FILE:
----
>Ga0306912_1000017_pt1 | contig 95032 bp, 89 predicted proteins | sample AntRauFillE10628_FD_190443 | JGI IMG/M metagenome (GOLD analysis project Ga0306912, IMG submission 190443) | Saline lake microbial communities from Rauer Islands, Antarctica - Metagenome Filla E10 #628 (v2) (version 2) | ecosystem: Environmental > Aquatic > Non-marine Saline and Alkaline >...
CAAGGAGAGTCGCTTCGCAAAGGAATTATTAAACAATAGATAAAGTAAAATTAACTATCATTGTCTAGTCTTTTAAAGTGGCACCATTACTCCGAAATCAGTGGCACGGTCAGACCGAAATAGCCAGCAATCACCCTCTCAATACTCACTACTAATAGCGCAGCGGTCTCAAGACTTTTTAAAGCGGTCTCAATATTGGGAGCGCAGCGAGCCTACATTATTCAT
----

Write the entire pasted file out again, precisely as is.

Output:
>Ga0306912_1000017_pt1 | contig 95032 bp, 89 predicted proteins | sample AntRauFillE10628_FD_190443 | JGI IMG/M metagenome (GOLD analysis project Ga0306912, IMG submission 190443) | Saline lake microbial communities from Rauer Islands, Antarctica - Metagenome Filla E10 #628 (v2) (version 2) | ecosystem: Environmental > Aquatic > Non-marine Saline and Alkaline >...
CAAGGAGAGTCGCTTCGCAAAGGAATTATTAAACAATAGATAAAGTAAAATTAACTATCATTGTCTAGTCTTTTAAAGTGGCACCATTACTCCGAAATCAGTGGCACGGTCAGACCGAAATAGCCAGCAATCACCCTCTCAATACTCACTACTAATAGCGCAGCGGTCTCAAGACTTTTTAAAGCGGTCTCAATATTGGGAGCGCAGCGAGCCTACATTATTCAT